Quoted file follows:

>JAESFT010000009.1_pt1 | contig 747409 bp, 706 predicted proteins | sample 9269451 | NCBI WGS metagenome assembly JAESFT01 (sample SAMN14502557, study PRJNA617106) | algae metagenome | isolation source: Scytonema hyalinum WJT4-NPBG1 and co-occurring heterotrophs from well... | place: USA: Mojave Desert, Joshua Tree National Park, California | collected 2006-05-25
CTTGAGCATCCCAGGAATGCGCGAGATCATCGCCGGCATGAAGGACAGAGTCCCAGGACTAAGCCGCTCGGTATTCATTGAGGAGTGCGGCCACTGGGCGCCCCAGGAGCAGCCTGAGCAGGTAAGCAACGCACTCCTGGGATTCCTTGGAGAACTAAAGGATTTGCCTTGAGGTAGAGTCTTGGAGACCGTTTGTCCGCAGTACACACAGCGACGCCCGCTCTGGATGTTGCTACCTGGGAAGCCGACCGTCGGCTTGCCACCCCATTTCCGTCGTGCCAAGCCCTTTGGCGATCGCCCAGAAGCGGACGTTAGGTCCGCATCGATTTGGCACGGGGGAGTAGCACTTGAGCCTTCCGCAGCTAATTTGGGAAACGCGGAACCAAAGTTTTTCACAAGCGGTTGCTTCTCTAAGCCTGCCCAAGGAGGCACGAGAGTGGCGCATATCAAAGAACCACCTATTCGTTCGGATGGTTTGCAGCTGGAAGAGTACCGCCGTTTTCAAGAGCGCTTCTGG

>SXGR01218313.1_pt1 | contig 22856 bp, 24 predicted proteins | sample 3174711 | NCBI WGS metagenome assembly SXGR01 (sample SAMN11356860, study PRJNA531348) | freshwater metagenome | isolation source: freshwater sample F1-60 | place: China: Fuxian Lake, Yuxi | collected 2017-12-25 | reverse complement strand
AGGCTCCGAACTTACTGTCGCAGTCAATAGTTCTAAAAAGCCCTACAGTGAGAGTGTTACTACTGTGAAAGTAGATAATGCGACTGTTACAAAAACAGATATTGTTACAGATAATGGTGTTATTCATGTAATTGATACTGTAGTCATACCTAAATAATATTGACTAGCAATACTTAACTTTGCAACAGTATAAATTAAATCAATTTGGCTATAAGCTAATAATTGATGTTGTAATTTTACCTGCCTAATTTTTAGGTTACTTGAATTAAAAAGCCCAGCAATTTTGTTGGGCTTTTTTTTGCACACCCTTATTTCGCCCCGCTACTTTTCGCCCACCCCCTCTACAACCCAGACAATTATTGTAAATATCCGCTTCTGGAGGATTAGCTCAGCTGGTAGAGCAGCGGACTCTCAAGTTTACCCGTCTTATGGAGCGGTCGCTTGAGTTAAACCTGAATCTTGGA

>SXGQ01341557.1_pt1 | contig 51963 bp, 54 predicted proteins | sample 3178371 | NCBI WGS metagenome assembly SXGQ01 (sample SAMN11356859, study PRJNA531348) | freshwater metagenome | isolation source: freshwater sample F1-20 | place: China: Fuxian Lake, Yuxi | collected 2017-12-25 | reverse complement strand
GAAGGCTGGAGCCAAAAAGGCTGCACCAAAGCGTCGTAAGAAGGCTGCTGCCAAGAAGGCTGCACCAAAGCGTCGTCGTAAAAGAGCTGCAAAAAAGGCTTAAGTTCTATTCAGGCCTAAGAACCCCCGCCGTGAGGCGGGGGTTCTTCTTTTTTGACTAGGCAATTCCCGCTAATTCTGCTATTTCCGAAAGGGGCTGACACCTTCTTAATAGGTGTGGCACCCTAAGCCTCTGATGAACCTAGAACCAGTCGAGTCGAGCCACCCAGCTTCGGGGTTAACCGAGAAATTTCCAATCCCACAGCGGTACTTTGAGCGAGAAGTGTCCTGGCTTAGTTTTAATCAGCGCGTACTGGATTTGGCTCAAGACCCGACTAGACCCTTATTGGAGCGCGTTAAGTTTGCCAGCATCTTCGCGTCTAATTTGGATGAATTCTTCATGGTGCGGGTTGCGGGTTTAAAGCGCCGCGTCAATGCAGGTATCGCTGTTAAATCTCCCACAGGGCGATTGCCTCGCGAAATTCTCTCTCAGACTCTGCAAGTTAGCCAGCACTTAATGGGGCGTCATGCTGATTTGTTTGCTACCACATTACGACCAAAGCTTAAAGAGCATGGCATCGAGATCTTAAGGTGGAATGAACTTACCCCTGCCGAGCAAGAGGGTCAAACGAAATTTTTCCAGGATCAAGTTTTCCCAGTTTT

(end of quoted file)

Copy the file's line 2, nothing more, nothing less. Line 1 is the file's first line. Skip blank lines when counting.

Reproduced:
CTTGAGCATCCCAGGAATGCGCGAGATCATCGCCGGCATGAAGGACAGAGTCCCAGGACTAAGCCGCTCGGTATTCATTGAGGAGTGCGGCCACTGGGCGCCCCAGGAGCAGCCTGAGCAGGTAAGCAACGCACTCCTGGGATTCCTTGGAGAACTAAAGGATTTGCCTTGAGGTAGAGTCTTGGAGACCGTTTGTCCGCAGTACACACAGCGACGCCCGCTCTGGATGTTGCTACCTGGGAAGCCGACCGTCGGCTTGCCACCCCATTTCCGTCGTGCCAAGCCCTTTGGCGATCGCCCAGAAGCGGACGTTAGGTCCGCATCGATTTGGCACGGGGGAGTAGCACTTGAGCCTTCCGCAGCTAATTTGGGAAACGCGGAACCAAAGTTTTTCACAAGCGGTTGCTTCTCTAAGCCTGCCCAAGGAGGCACGAGAGTGGCGCATATCAAAGAACCACCTATTCGTTCGGATGGTTTGCAGCTGGAAGAGTACCGCCGTTTTCAAGAGCGCTTCTGG